Submitted to: International Symposium on Fish Endocrinology
Publication Type: Abstract Only
Publication Acceptance Date: June 8, 2004
Publication Date: September 9, 2004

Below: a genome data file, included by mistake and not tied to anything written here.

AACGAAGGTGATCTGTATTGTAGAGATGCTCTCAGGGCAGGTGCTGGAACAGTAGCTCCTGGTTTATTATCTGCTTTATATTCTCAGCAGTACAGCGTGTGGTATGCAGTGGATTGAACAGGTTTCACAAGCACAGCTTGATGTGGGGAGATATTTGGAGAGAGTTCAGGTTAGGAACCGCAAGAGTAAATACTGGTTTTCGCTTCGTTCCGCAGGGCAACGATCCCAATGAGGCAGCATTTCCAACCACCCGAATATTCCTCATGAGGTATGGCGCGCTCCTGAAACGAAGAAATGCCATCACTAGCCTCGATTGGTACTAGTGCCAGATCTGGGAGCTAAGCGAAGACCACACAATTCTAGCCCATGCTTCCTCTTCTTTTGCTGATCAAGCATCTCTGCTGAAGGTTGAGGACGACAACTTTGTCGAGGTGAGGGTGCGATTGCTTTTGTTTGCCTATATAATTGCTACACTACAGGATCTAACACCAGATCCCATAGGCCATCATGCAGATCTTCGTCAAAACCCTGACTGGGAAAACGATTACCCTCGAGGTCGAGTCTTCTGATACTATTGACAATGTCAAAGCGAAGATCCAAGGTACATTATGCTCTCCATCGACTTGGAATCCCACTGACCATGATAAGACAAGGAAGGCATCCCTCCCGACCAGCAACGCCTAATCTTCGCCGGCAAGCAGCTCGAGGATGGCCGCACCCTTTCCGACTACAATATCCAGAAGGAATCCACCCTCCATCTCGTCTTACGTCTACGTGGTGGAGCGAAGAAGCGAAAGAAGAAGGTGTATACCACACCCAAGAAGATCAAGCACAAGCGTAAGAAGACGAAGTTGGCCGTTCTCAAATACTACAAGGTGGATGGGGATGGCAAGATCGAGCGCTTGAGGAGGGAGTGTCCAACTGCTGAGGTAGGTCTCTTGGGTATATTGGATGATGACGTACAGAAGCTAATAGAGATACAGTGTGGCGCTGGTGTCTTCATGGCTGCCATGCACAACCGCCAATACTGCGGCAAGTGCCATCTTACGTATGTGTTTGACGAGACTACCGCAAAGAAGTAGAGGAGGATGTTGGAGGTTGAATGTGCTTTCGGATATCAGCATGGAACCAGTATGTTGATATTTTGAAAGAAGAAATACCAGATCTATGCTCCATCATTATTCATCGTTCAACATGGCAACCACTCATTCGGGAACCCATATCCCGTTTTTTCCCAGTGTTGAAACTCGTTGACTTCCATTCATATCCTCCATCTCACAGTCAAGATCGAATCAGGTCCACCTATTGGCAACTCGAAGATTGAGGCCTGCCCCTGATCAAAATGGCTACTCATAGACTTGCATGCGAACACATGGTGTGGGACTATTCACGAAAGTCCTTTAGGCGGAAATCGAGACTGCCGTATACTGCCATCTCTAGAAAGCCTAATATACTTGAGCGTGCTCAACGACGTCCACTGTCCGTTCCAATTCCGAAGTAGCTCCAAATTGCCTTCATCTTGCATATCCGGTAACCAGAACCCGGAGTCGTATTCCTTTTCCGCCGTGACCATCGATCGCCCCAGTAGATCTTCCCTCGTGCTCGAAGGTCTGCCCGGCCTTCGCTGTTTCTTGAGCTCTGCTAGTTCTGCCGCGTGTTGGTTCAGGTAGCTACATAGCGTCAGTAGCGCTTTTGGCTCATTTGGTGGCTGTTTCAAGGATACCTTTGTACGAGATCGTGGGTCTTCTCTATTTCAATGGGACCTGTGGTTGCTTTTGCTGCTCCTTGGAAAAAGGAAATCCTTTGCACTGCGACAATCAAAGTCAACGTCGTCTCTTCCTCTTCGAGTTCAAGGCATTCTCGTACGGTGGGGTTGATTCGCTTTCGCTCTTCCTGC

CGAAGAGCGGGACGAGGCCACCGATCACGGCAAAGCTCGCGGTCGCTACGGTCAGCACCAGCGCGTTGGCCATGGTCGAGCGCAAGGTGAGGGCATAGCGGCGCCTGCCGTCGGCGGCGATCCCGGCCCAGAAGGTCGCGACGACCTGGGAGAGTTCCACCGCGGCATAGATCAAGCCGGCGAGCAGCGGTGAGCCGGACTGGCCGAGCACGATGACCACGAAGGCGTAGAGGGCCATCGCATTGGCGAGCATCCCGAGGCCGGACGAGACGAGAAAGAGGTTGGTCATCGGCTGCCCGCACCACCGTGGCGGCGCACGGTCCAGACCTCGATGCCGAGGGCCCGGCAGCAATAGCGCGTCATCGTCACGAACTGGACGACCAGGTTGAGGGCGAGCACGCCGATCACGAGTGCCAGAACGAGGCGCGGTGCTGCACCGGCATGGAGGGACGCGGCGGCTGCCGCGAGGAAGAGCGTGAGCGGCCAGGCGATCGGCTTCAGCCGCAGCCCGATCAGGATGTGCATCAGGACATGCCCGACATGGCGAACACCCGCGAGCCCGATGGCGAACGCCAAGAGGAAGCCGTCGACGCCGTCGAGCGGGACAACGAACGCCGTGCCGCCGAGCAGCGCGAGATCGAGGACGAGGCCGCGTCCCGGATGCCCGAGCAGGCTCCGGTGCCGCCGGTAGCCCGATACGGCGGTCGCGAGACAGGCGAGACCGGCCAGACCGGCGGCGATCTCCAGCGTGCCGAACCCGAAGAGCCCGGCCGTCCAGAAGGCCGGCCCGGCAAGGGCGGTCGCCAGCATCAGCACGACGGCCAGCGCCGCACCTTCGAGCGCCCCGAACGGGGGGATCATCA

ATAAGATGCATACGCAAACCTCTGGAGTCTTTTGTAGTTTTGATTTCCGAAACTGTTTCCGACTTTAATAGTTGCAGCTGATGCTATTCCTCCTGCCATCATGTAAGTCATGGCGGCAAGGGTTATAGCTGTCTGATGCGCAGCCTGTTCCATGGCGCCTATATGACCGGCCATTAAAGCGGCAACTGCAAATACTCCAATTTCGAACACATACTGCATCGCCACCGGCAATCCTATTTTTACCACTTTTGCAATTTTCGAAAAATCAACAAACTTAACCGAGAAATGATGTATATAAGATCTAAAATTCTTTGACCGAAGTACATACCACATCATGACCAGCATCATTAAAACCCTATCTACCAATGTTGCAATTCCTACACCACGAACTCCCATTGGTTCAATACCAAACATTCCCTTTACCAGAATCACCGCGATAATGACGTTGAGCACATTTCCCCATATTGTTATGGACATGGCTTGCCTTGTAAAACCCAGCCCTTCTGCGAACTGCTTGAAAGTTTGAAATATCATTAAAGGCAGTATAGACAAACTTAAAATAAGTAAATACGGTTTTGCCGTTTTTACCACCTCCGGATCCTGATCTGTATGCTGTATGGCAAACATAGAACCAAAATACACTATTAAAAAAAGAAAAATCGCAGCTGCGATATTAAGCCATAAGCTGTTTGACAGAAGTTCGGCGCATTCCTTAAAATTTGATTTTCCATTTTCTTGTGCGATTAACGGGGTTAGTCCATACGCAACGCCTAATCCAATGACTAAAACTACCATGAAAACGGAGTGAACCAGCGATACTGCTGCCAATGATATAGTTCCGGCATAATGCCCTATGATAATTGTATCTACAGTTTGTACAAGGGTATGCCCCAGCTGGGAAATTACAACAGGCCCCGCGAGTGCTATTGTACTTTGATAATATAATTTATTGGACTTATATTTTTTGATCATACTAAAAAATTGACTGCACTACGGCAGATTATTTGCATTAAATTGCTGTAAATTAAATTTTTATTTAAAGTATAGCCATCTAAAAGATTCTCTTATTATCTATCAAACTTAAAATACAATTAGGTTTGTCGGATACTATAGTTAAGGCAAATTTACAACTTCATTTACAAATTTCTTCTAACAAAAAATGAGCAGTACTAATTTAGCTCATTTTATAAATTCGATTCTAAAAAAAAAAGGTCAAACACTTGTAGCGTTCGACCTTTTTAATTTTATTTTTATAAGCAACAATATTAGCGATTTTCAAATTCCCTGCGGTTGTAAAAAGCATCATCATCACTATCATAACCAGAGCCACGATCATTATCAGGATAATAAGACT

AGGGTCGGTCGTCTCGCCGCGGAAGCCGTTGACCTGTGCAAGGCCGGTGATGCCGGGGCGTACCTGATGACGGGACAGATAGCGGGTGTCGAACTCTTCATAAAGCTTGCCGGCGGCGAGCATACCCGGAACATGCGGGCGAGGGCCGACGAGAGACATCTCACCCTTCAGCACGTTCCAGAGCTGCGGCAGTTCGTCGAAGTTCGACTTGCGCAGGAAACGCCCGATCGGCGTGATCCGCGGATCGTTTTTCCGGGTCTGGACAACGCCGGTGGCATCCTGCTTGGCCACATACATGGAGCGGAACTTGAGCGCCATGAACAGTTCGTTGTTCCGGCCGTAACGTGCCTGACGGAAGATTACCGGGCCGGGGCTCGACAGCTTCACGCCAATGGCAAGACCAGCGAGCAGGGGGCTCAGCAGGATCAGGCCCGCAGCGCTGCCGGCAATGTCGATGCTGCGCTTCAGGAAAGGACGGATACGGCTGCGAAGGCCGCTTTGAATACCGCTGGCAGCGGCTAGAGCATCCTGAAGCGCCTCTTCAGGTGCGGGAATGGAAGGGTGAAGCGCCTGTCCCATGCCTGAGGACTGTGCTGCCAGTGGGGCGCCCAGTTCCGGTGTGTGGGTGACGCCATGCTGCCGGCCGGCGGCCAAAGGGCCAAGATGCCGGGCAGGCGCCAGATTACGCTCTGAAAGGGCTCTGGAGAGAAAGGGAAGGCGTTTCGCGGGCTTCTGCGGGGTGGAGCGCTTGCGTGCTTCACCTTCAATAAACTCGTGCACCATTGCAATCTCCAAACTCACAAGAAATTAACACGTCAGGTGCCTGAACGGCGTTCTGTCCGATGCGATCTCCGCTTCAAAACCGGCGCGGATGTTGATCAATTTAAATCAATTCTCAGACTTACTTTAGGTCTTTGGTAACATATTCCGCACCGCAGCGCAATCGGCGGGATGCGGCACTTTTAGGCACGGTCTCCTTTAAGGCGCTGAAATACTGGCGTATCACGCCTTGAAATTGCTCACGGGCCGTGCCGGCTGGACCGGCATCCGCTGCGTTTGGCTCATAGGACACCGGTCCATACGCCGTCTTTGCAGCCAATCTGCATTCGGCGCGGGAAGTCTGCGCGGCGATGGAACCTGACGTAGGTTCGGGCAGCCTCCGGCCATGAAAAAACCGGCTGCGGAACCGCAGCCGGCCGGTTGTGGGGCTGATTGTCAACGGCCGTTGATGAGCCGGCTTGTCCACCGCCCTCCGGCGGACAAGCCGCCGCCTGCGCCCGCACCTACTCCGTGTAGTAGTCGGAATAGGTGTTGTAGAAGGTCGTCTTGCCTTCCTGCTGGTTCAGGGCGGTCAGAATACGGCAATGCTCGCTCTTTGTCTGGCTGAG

Citation: Small, B.C., Bilodeau, A.L. 2004. Cortisol, stress, and pathogen susceptibility in channel catfish (ictalurus punctatus). 5th International Symposium on Fish Endocrinology. p. 57. Technical Abstract: Periods of stress are often associated with disease outbreaks in cultured fish. Stress can be defined as a nonspecific response to adverse conditions, and is characterized by a number of physiological changes, including the secretion of cortisol. The role of cortisol, in the absence of stress, in affecting pathogen susceptibility of channel catfish is unclear. The effects of exposure to Edwardsiella ictaluri, the etiologic agent of enteric septicemia of catfish (ESC), on cortisol release in channel catfish, and the effects of short-term stress or cortisol administration on pathogen susceptibility were investigated. In the first study, two families of catfish selected for low and high ESC susceptibility were challenged with virulent E. ictaluri then sampled over a 12-day period. Blood was collected for determination of cortisol levels by immunoassay and bacteria levels by real-time PCR. Mortality was recorded throughout. Real-time PCR indicated a significant (P<0.05) relationship between susceptibility and bacterial levels. Significant (P<0.05) differences in cortisol response between the two families suggested that an acute cortisol response may be immunologically protective. In the second study, catfish were challenged with virulent E. ictaluri then sampled five times during a 20-day period. Blood was analyzed as previously described, and kidney and spleen were analyzed for bacterial levels. Once again, there was a relationship between susceptibility and infection level. Circulating cortisol reached stress-like levels and was correlated (P<0.05) to increased bacterial levels in the kidney and spleen. In the third study, catfish were challenged with virulent E. ictaluri following a 30-min low-water stress or administration of dietary cortisol and compared to a control group. Pathogen susceptibility increased in stressed catfish (43% mortality) when compared to cortisol-fed catfish (27%) and controls (27%). Overall, circulating bacterial levels were lower in cortisol treated fish. These data suggest that cortisol, in the absence of stress, is not immunosuppressive relative to ESC susceptibility, and may play an adaptive role in disease resistance.